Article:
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Centralization of Biliary Atresia: Has Germany Learned Its Lessons?
Introduction The majority of pediatric surgeons and hepatologists recommend the centralization of biliary atresia (BA) treatment within experienced liver units. We aimed to investigate whether voluntary self-restriction and acceptance of the need for this change in practice changed the BA referral policy in Germany during the last decade.
Materials and Methods In cooperation with pediatric surgeons, gastroenterologists or hepatologists, and pediatric liver transplant units, the 2-year follow-up data of infants with BA born in Germany between 2010 and 2014 were collected using www.bard-online.com or pseudonymized data transfer. Results were compared with our previous analysis of the outcome data of infants with BA born between 2001 and 2005 in Germany.
Result Overall, 173 infants with BA were identified, of whom 160 underwent Kasai portoenterostomy (KPE; 92.5%) and 13 (7.5%) underwent primary liver transplantation at 21 German centers. At 2-year follow-up, overall survival was 87.7% (vs. 81.9% in 2001–2005 [p = 0.19]), survival with native liver post-KPE was 29.2% (vs. 22.8% in 2001–2005 [p = 0.24]), and jaundice-free survival with native liver post-KPE was 24.0% (vs. 20.1% in 2001–2005 [p = 0.5]). Compared with the 2001–2005 analysis, all criteria showed improvement but the differences are statistically not significant.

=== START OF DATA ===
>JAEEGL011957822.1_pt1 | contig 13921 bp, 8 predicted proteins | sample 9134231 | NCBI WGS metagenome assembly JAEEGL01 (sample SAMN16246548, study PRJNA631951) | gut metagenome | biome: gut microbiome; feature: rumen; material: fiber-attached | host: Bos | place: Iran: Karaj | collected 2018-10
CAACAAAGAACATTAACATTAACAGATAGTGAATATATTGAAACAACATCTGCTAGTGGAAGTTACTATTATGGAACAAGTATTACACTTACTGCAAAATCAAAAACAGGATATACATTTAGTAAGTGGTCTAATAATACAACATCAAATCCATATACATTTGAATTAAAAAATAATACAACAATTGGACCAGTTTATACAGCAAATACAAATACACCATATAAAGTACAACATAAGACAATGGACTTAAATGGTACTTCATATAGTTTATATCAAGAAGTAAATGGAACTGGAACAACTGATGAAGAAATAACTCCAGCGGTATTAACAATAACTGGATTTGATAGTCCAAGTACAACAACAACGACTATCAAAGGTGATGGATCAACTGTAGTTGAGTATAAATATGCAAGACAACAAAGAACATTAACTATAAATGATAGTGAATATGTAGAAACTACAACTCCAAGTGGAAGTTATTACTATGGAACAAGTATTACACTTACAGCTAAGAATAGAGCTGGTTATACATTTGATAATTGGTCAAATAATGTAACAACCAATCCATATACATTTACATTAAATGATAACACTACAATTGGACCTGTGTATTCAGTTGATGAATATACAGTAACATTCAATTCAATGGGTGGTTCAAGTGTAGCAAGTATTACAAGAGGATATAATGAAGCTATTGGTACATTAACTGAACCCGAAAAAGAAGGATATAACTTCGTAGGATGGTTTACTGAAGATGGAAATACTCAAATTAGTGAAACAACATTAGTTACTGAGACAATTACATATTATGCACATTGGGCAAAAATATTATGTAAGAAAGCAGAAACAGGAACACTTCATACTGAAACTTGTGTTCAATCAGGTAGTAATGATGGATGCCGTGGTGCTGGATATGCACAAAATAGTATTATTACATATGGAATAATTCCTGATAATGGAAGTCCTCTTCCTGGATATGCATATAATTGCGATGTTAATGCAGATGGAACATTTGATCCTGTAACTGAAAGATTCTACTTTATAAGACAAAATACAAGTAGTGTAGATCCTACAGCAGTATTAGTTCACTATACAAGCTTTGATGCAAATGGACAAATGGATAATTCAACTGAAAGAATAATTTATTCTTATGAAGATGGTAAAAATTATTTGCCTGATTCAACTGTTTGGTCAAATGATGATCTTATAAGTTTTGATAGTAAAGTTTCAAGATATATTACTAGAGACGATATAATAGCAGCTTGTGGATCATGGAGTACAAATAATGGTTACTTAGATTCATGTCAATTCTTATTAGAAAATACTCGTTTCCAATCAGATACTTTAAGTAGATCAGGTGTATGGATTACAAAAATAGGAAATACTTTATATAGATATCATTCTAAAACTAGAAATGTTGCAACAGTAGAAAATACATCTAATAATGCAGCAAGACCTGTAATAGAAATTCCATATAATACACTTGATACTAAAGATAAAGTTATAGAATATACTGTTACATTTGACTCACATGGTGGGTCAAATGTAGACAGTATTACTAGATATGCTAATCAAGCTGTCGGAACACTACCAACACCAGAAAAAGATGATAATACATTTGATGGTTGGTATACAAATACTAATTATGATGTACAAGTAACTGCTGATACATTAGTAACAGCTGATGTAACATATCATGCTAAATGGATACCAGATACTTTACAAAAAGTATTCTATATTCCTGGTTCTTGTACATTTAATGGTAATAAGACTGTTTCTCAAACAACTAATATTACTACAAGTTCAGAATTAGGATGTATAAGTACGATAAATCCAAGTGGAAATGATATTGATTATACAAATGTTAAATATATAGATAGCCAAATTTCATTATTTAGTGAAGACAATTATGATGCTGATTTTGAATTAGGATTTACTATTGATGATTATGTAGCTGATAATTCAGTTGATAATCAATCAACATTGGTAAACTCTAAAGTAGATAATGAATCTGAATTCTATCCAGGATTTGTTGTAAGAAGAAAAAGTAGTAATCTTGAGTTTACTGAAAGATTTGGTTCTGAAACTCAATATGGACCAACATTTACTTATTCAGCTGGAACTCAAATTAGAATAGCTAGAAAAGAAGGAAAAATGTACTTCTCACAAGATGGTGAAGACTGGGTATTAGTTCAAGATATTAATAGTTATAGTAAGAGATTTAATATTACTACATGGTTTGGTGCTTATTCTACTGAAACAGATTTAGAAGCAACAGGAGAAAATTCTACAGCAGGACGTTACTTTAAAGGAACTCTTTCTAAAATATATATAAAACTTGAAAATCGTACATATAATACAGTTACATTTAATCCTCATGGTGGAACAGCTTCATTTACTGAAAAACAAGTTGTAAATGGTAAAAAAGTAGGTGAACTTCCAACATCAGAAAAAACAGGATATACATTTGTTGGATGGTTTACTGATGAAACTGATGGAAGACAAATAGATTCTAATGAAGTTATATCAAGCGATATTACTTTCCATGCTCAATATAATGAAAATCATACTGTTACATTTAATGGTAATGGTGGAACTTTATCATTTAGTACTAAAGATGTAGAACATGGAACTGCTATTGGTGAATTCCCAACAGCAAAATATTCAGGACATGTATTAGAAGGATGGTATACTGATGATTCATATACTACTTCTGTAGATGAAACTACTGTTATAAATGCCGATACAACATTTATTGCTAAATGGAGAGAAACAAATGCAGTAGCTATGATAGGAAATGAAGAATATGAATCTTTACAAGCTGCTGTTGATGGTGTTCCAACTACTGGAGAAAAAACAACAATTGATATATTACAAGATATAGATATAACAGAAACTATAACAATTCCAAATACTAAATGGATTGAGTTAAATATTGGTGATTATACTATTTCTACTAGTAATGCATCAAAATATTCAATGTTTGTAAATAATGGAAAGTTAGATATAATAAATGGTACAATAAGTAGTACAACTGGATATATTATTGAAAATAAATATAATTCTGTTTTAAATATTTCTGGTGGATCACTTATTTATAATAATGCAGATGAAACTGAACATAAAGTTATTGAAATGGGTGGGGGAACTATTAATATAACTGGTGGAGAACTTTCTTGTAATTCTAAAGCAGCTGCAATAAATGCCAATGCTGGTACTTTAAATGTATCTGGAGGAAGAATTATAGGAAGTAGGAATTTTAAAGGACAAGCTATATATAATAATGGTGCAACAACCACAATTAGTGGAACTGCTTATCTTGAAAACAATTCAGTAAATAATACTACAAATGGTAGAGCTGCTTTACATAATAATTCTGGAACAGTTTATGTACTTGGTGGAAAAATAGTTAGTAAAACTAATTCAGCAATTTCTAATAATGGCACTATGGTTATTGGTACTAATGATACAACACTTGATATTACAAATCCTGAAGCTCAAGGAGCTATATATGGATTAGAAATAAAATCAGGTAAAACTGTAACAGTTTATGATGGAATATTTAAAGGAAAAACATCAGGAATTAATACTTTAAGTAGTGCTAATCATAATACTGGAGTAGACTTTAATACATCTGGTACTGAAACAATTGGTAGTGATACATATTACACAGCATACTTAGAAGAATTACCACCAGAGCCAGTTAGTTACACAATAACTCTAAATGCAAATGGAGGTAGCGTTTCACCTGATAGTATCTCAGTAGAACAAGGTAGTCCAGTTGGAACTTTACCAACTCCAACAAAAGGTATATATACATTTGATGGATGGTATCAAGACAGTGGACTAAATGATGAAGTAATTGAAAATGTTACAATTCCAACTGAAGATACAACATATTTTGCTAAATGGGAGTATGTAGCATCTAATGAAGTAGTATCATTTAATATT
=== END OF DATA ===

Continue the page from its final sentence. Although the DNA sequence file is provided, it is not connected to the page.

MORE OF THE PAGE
Conclusion Our observation shows that KPE management requires improvement in Germany. Centralization of BA patients to German reference liver units is not yet mandatory. However, European and national efforts with regard to the centralization of rare diseases support our common endeavor in this direction.
* Equal contribution.
Received: 27 October 2020
Accepted: 04 January 2021
04 March 2021 (online)
© 2021. Thieme. All rights reserved.
Georg Thieme Verlag KG
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